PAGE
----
The recent ‘Women in Engineering Day’ on June 23rd has led me to reflect on my journey and how I ended up completing an engineering degree; from my first steps with science subjects, my choice to even do an engineering degree and now on the other side of completing said degree (I still struggle to believe I’ve been a student for the past 5 years).
Unlike the stereotypes painted about the subject in pop culture, me and maths got along well together. Something about it clicked in my head and it just made sense to me. My mum would tell you that it was down to learning to play a musical instrument and sticking with it for 10 years before the intensity of Year 13 led to me and my guitar parting ways.
Whatever the reason, maths was one of the subjects at school that I didn’t mind putting in the effort for; I liked being challenged because I knew that with some work I could get to the answer. That feeling of wrestling with something and having an ‘aha!’ moment has probably been a driver to choices that have led to my family and friends looking at me in wide-eyed shock and worry (doing 4 A-levels in Year 13 alongside an EPQ was not my brightest moment).
Closely following maths was chemistry, again it was just something about the subject that clicked. I think it’s really important to say that although these two subjects ‘clicked’ I did have to put a tremendous amount of work into them. I remember watching videos of people who wanted to do engineering and thinking they were geniuses.
There is nobody who does any STEM subject who gets away with not doing any work, if you're led to believe a STEM career isn’t for you because of how hard you have to work at it - believe me, every STEM graduate knows the blood, sweat and tears needed to complete the work. It’s just the more you work at it the easier things become and then you build on what you know and even that will require more work to grasp and fully comprehend it.
Springboard to an engineering degree
The end of Year 11 led to me looking at university degrees, I needed to choose my A-levels and I knew that I needed to make sure I made the best choices to get me into a degree I would like. There are various pathways into engineering such as taking an apprenticeship, however I knew that I would like to go to university and try it through that route.
I was incredibly fortunate to have a maths teacher in Year 12 who actively rooted for me to apply for engineering. Once an industrial engineer herself, she was one of my biggest supporters closely tied with my chemistry teacher who genuinely believed that I could accomplish the grades I was striving for and just believed in me.
I can’t take for granted what having those teachers in my life did in terms of opening up my thoughts about an engineering degree. Both teachers had careers in STEM one a previous industrial engineer and the other a doctor of chemistry. They knew what was possible and encouraged me through the process.
The importance of diversity
Numerous studies completed showing the impact of diversity on team performance. It can’t be denied that team diversity leads to more innovative solutions by having individuals who have a range of experiences and views. I had heard about random statistics of girls in STEM subjects, but the reality of it didn’t fully hit me till I realised I was the only girl taking physics in Year 13.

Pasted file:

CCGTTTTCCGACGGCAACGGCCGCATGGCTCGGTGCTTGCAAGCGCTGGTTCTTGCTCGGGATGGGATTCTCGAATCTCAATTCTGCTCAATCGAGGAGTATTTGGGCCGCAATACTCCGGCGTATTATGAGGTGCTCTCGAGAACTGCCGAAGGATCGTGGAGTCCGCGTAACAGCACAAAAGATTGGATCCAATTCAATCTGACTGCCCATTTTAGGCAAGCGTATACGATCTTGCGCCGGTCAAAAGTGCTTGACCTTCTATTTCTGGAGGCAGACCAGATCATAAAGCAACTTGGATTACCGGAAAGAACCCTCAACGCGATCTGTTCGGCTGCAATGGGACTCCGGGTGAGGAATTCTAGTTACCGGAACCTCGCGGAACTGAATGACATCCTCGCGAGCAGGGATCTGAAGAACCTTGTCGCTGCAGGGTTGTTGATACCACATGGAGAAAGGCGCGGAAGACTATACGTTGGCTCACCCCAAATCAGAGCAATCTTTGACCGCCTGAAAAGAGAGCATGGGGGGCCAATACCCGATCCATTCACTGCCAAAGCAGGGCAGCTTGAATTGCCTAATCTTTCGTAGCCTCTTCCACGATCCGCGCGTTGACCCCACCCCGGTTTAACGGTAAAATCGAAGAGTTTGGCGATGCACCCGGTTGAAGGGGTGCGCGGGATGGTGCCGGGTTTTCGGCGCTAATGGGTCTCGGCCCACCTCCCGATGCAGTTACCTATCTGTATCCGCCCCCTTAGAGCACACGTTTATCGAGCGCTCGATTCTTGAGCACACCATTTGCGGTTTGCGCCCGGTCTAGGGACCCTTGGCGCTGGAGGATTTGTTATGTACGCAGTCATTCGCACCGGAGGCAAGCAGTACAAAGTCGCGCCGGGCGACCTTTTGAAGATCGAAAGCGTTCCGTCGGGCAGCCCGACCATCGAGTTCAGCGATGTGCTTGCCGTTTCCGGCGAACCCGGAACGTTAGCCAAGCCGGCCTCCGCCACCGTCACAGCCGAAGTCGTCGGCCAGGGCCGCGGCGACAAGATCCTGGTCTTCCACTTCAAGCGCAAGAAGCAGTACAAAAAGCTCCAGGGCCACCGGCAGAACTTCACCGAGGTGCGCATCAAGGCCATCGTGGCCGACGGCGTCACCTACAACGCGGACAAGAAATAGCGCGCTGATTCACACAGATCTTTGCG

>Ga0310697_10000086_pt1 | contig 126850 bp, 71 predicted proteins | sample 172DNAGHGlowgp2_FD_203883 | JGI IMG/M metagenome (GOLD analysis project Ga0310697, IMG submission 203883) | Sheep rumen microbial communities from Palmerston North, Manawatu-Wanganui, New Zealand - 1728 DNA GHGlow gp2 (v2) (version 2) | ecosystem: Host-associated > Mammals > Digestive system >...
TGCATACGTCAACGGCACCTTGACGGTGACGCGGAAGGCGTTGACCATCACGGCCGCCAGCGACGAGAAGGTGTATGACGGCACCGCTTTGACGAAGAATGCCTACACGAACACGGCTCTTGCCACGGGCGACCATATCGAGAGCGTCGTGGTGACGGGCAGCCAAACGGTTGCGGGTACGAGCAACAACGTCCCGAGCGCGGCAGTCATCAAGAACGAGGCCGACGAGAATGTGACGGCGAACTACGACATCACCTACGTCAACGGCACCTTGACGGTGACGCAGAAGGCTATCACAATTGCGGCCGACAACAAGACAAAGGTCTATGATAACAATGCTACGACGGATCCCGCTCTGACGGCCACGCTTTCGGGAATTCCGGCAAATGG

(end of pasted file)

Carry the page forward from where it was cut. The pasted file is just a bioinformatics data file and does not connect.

Navigating spaces in university and within the workplace with bigger gender disparities can be challenging. I have to be honest, my faith has been the biggest bed rock in facing these challenges and they’ve presented opportunities for me to have better trust in God.
It’s really important to plug into communities such as the Women's Engineering Society (WES) and other such groups for different industries. They are particularly invaluable for getting in contact with people who have been in these industries for significant periods of time. They give great advice and give an honest perspective on being a woman in male-dominated spaces.
Also, remember that creating an inclusive environment is the responsibility of everyone and it’s not your responsibility alone to make workplaces more diverse. When considering jobs, look at their workforce, during interviews ask questions about diversity and how they are encouraging it both within your team and across the corporation. This gives you a great idea about the culture you would be working in. I used to think I couldn’t be too picky but given how much time we spend at work, it’s always best to vet your options to make sure you are making the best step you can moving forward.
5 years later... Would I do it again?
Absolutely! One thing I hadn’t realised was that my degree wasn’t necessarily about making me into an engineer - industry and the knowledge I’ve learnt will do that. But my degree has taught me how to think like an engineer and that is invaluable.
The breadth of chemical engineering has meant I have learnt about everything from fluid mechanics to environmental law and project management. I’ve learnt how to view problems, how to break them down and solve them. And that is essential for wherever you go, be that industry or any area of life.
I’ve gotten to complete research abroad and learnt how wind turbine blades are made while on placement. These experiences have been unique for me and I don’t think I could have done them anywhere else. If you're considering doing engineering, reach out to people and find out what they think of it, talk to people studying, working and just ask people about their experiences.
Going for it might feel unnerving depending on your circumstance but I really want to encourage you to give yourself the permission to do something you might not have thought was for you or possibly what you were capable of. The paths on the other side of those doors are always the most exciting to walk down.